Monday, 29 October 2007

The solution to our crime wave

For every complex problem” said the great HL Menken, “there is a solution that is clear, simple – and wrong”. There is one exception however – the crime wave that’s brought New York rates of murder to Dublin. This crime wave can be solved at a stroke. Seriously.

Ireland’s crime, like that in most of the Western world, is driven by the criminalisation of drugs. It’s not in dispute that the bulk of crime either directly, i.e. drug dealers doing their thing, or indirectly, desperate users robbing to feed their habit, is drug-related. The simple solution therefore is to legalise drugs. Or should I say, the drugs currently classed as illegal. For don’t forget that two of the most lethal drugs, nicotine, the most addictive and alcohol, one of the most damaging, are both perfectly legal.

Consider the following:

The current war on drugs is an absolute failure as illegal drugs are now cheaper and more plentiful than ever before. Police interceptions, proudly touted with ‘street values’ of x millions, achieve nothing other than temporarily raise the cost to the user. Which in turn increases his need to mug and rob.

How in any meaningful sense is the current regime any different to the doomed Prohibition in the US all those years ago? If there’s a demand for a ‘product’, people will pay to get it. If they can't get it legally, criminals will fill the gap.

Cocaine, heroin and speed are all hugely damaging, but not significantly more than the legal drugs. Arguably, they’re less damaging to health than nicotine, and less damaging to life and limb than excess use of alcohol.

The law enforcement resources poured into the war on drugs are at the expense of more practical alternatives (e.g. rape, house-breaking, street violence).

Methadone is for all practical purposes a drug like heroin – it occupies the same opiate receptor in the brain. Yet methadone is ‘good’.


The solution is – really is – simple:
Regulate the sale of all drugs in the same way as alcohol is now regulated. This will ensure the quality of the drugs, variances in which are the cause of many problems today. Tax them just like we now tax other drugs. The vast funds saved by eliminating the police and jailing costs, together with the tax revenues, can be applied to a major ongoing educational programme to deter potential users and to wean others off.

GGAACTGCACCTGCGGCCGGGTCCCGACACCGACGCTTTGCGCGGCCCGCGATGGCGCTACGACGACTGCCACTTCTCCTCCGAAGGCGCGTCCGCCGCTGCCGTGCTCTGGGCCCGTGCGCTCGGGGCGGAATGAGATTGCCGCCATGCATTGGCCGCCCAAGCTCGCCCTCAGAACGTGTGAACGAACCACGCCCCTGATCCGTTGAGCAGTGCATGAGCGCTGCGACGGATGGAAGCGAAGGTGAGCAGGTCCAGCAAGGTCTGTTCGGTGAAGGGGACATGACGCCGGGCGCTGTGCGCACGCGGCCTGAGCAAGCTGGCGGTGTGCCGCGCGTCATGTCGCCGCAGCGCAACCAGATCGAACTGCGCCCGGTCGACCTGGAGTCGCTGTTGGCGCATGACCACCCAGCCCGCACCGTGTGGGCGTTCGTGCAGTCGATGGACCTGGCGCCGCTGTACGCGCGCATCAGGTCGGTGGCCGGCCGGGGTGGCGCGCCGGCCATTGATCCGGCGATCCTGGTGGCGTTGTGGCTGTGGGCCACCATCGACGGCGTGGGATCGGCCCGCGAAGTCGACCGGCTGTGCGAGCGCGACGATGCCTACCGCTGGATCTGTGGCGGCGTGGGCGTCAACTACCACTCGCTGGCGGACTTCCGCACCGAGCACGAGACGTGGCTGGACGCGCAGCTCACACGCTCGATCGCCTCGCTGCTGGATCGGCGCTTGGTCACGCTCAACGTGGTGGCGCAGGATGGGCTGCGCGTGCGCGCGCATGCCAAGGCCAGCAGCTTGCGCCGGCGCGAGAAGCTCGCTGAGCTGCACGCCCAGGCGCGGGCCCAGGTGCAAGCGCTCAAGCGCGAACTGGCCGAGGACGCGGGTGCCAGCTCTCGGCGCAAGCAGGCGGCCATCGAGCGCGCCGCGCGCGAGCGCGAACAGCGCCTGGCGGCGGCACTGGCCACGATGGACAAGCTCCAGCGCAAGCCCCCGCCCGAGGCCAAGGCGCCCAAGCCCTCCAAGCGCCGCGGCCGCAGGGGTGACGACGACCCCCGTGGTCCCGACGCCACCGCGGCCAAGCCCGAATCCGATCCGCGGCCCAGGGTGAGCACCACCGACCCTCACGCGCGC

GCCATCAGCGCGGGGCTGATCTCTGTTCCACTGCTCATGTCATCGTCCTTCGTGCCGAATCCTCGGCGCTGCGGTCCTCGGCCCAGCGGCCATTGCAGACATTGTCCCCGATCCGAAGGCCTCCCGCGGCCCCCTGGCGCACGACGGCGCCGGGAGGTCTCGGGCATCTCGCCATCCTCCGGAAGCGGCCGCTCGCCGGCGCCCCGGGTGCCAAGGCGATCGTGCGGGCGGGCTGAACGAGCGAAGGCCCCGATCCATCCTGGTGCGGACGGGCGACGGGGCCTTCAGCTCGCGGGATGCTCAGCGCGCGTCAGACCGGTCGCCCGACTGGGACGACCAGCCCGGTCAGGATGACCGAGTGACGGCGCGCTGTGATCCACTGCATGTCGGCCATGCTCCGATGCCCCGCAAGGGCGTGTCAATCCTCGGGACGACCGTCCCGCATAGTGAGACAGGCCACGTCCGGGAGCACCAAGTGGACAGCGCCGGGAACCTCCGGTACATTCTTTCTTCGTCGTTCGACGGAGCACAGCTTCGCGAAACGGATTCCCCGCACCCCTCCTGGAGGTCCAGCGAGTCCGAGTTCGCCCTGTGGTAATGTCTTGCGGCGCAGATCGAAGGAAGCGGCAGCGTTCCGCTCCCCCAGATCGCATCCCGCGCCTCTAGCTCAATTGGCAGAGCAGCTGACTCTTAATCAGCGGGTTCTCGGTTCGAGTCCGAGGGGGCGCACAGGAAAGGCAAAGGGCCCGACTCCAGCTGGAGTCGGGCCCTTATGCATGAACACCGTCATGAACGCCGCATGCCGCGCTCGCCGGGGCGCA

As Richard Brunston of the North Wales Police Authority says, "if policy on drugs is in future to be pragmatic not moralistic, driven by ethics not dogma, then the current prohibitionist stance will have to be swept away as both unworkable and immoral, to be replaced with an evidence-based unified system (specifically including tobacco and alcohol) aimed at minimisation of harms to society. “Prohibition has created a crisis in the criminal justice system, destabilised producer countries and undermined human rights worldwide.

By pursuing a policy of legalisation and regulation, the Government will dramatically reduce drug-related criminality and will enable significant funds to be transferred from law enforcement to harm reduction and treatment procedures that are known to work”.

Thanks you Richard, couldn’t have said it better myself

8 comments:

rob said...

Governments like drugs: the abuse of them provides them with a pretext for introducing all manner of draconian laws.

SAVANT said...

Thats true - and they also provide a lot of other stakeholders with large budgets to play around with.

chase the dragon said...

The problem is that every country would need to do it, else you'd have everyone coming here to avail.

SAVANT said...

Everyobdy's coming here anyway.

Anonymous said...

They tried this in Switzerland some years ago, but as far as I know they got swamped with junkies.

Anonymous said...

Too many vested interests in this space for anything fundamental to change.

Adam Wallace said...

Governments like drugs because their security services are up to the eyeballs trafficking them.

SAVANT said...

@Adam Wallace. Also so many jobs, and hence votes, depend on it. Police, judges, prison personnel, security system vendors etc.